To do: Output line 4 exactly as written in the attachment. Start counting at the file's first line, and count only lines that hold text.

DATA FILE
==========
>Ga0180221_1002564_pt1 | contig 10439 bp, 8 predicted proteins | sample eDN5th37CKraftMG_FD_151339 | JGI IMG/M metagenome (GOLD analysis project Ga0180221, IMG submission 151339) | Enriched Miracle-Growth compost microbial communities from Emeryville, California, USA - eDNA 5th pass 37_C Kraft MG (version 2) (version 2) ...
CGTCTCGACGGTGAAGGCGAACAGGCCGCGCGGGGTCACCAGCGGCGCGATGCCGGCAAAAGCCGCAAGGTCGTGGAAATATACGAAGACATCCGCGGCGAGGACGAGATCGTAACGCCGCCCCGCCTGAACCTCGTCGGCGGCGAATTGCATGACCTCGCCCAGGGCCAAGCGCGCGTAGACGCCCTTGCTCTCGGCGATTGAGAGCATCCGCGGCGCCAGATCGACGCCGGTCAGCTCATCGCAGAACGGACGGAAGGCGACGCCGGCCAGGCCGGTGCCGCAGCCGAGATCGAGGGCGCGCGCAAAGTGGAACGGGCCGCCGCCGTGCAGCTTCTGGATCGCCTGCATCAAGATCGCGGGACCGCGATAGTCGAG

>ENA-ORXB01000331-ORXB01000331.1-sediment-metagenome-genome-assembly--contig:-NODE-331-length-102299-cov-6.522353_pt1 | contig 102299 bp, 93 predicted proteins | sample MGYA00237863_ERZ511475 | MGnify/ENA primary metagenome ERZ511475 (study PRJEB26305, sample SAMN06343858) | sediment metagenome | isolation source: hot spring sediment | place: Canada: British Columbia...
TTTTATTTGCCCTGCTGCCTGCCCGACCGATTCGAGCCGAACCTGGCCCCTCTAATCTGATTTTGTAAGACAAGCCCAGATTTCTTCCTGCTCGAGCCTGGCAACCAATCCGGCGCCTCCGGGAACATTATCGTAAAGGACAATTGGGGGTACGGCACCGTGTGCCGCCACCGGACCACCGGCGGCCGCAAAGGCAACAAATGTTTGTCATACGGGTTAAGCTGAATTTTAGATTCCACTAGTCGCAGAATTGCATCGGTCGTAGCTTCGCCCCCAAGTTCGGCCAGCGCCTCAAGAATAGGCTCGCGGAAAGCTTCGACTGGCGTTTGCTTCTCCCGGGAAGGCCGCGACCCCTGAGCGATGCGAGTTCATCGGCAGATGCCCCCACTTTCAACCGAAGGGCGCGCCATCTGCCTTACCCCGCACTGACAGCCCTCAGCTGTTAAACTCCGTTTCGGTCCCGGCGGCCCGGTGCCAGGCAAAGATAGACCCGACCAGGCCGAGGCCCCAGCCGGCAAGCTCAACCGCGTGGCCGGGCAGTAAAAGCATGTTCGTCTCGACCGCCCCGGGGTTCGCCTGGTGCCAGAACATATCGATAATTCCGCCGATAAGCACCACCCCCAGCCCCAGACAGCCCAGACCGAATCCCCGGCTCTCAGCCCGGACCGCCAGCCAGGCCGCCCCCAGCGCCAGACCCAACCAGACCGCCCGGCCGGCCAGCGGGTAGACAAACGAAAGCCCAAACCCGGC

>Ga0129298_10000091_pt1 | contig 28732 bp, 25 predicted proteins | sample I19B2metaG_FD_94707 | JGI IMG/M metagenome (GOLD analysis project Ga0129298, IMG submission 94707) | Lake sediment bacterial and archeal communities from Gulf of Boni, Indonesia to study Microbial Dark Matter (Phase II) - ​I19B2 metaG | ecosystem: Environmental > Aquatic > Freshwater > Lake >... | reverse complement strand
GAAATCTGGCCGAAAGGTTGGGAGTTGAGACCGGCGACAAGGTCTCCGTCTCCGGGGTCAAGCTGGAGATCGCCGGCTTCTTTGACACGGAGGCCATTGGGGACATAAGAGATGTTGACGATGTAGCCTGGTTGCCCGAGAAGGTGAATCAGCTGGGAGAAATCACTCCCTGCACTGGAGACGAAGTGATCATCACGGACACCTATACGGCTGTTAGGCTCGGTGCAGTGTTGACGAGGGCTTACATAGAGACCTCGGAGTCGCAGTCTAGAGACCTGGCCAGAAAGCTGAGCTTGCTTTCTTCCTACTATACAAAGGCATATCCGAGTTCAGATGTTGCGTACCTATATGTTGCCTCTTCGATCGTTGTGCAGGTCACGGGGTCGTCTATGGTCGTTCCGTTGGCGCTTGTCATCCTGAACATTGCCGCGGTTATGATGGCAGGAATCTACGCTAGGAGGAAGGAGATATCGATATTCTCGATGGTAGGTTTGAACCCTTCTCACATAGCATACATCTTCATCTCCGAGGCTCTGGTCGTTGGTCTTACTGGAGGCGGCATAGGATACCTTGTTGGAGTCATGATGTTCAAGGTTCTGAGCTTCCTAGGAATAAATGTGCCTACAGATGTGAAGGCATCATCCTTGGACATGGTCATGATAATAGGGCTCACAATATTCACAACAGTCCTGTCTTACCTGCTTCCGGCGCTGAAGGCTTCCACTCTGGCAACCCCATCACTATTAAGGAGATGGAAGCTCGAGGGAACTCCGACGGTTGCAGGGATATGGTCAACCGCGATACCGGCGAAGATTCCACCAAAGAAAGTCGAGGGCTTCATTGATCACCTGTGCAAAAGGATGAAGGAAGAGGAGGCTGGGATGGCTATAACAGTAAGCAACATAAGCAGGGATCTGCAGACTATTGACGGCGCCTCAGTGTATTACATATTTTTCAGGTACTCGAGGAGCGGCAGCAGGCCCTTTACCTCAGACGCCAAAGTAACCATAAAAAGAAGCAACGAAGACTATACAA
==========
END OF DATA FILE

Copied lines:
TTTTATTTGCCCTGCTGCCTGCCCGACCGATTCGAGCCGAACCTGGCCCCTCTAATCTGATTTTGTAAGACAAGCCCAGATTTCTTCCTGCTCGAGCCTGGCAACCAATCCGGCGCCTCCGGGAACATTATCGTAAAGGACAATTGGGGGTACGGCACCGTGTGCCGCCACCGGACCACCGGCGGCCGCAAAGGCAACAAATGTTTGTCATACGGGTTAAGCTGAATTTTAGATTCCACTAGTCGCAGAATTGCATCGGTCGTAGCTTCGCCCCCAAGTTCGGCCAGCGCCTCAAGAATAGGCTCGCGGAAAGCTTCGACTGGCGTTTGCTTCTCCCGGGAAGGCCGCGACCCCTGAGCGATGCGAGTTCATCGGCAGATGCCCCCACTTTCAACCGAAGGGCGCGCCATCTGCCTTACCCCGCACTGACAGCCCTCAGCTGTTAAACTCCGTTTCGGTCCCGGCGGCCCGGTGCCAGGCAAAGATAGACCCGACCAGGCCGAGGCCCCAGCCGGCAAGCTCAACCGCGTGGCCGGGCAGTAAAAGCATGTTCGTCTCGACCGCCCCGGGGTTCGCCTGGTGCCAGAACATATCGATAATTCCGCCGATAAGCACCACCCCCAGCCCCAGACAGCCCAGACCGAATCCCCGGCTCTCAGCCCGGACCGCCAGCCAGGCCGCCCCCAGCGCCAGACCCAACCAGACCGCCCGGCCGGCCAGCGGGTAGACAAACGAAAGCCCAAACCCGGC